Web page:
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"The best measure of quality thinking is your ability to accurately predict the consequences of your ideas a..."
Before jumping to a conclusion, think about the long-term consequences of your decision.
We may respect those able to fling themselves into a hard problem and make a quick choice with seemingly little thought, but making a meaningful decision needs to be done with care for the long-term effects.
It’s important to be aware of what state of mind you’re in before tackling a hard choice.
Decision fatigue happens when the mental energy required to weigh the tradeoffs of our decision becomes too much for us to handle.
Multitasking and directing your energy to unimportant tasks and activities will overwhelm and prevent you from being productive.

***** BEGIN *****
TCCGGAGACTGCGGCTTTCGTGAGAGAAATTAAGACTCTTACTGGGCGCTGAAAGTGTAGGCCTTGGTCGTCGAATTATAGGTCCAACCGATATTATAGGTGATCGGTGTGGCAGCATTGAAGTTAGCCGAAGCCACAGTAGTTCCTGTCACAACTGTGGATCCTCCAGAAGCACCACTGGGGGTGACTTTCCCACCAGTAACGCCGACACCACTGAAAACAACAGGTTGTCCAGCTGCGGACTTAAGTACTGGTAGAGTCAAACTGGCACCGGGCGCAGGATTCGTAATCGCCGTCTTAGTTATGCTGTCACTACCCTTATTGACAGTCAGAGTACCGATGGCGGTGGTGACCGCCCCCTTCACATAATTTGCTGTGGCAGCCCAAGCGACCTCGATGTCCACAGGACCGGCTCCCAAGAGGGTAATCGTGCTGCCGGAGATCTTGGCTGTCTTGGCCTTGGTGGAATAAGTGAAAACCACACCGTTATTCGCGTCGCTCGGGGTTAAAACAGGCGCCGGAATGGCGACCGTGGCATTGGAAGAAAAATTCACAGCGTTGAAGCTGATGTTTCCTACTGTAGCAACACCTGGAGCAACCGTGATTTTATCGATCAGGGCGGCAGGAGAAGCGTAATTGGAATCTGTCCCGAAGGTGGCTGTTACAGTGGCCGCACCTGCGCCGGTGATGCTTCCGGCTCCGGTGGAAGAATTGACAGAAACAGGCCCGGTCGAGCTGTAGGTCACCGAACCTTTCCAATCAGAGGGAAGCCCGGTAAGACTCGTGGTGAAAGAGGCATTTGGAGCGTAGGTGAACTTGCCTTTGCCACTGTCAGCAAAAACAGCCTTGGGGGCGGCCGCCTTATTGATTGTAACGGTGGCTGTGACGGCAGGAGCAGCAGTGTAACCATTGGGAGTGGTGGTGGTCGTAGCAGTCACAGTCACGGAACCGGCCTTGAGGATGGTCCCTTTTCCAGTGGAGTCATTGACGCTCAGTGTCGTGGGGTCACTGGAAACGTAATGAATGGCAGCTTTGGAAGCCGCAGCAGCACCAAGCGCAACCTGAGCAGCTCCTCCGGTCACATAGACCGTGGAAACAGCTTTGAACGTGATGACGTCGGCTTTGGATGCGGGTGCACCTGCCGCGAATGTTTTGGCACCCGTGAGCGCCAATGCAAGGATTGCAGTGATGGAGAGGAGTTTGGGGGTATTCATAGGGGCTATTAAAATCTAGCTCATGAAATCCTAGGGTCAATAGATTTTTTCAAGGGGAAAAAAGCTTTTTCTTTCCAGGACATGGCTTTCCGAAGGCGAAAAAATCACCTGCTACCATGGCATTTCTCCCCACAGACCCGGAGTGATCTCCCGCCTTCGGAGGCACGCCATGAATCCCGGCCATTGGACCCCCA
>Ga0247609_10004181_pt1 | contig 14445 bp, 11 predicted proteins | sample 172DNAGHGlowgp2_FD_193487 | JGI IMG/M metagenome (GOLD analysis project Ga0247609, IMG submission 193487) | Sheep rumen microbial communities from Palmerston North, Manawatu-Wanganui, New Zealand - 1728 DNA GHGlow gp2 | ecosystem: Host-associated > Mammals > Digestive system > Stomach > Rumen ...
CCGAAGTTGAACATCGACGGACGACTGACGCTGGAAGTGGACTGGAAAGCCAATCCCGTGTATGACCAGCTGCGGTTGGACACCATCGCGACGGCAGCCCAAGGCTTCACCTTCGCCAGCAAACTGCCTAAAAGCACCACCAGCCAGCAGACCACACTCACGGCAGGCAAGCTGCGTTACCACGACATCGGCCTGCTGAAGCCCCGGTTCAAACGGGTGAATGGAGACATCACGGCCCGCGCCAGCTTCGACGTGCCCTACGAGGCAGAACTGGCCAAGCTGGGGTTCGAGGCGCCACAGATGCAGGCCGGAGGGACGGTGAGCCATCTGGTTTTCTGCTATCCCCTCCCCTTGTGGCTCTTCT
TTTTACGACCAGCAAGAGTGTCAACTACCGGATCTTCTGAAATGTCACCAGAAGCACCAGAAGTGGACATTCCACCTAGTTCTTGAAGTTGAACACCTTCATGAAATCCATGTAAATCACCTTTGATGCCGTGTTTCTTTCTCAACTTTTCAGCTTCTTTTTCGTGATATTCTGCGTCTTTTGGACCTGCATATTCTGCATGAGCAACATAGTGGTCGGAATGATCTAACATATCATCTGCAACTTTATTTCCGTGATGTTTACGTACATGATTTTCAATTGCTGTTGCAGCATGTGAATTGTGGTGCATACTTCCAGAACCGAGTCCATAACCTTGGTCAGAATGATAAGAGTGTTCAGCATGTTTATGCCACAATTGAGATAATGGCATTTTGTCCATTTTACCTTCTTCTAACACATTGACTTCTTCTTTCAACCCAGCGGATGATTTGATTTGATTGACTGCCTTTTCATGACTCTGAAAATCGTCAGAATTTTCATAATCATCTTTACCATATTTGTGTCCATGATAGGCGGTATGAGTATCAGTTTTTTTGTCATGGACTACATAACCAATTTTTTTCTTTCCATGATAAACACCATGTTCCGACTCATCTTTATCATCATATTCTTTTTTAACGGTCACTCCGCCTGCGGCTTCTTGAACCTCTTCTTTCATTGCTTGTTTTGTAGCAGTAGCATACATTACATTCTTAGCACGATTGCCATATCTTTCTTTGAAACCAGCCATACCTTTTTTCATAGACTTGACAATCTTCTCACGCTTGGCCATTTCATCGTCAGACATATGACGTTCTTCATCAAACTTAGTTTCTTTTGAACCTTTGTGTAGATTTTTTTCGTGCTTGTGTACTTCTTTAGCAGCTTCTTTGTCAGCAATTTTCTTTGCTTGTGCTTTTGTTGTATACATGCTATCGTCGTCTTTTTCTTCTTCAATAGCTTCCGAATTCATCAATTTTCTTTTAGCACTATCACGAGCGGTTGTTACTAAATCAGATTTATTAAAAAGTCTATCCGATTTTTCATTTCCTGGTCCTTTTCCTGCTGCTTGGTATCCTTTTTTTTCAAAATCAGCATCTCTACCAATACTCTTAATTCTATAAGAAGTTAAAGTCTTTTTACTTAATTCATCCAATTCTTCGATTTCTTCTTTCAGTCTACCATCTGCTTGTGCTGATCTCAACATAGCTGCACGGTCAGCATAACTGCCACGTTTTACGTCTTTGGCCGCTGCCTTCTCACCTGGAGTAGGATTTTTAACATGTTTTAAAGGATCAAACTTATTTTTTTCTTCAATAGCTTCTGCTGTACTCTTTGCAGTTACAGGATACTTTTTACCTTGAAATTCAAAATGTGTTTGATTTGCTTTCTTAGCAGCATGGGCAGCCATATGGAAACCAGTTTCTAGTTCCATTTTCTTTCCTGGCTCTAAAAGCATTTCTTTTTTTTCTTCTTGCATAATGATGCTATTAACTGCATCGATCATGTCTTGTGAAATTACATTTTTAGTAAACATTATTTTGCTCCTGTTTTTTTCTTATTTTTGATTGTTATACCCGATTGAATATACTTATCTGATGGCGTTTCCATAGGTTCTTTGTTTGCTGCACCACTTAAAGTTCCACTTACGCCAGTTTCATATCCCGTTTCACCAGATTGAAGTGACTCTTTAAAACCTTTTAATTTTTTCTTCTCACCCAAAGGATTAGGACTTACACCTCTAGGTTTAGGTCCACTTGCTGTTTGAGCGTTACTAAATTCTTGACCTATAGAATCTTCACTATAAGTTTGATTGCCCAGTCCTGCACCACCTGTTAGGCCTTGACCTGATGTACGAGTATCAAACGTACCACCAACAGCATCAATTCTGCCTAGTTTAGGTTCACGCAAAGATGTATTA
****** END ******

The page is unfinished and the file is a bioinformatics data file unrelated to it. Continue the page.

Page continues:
Focus on your 3 to 5 ...
To assist you with measuring results instead of time, keep done lists to feel more motivated and focused.
We are more effective at work when we have a positive attitude.
A good attitude at work will help you set standards for your work and ensure that you're taking responsibility for yourself.
As you make more decisions (especially difficult ones), and as you consider more options, you start to get mentally tired making your subsequent decisions worse and more difficult.
We assume more options will make us happier, but that's not true.
By strategically decreasing the number of decisions we need to make we're making sure we actually choose something, and we can save our decisiveness for when it really counts.
A rule is a predetermined response to a given situation, a set action for how you’ll handle a common situation so that you don’t waste any time trying to decide between two or more small and unimportant options.
Examples: "I Never answer calls from unrecognized numbers" or "I don’t check email before 10 am, after 7 pm, or on Saturday."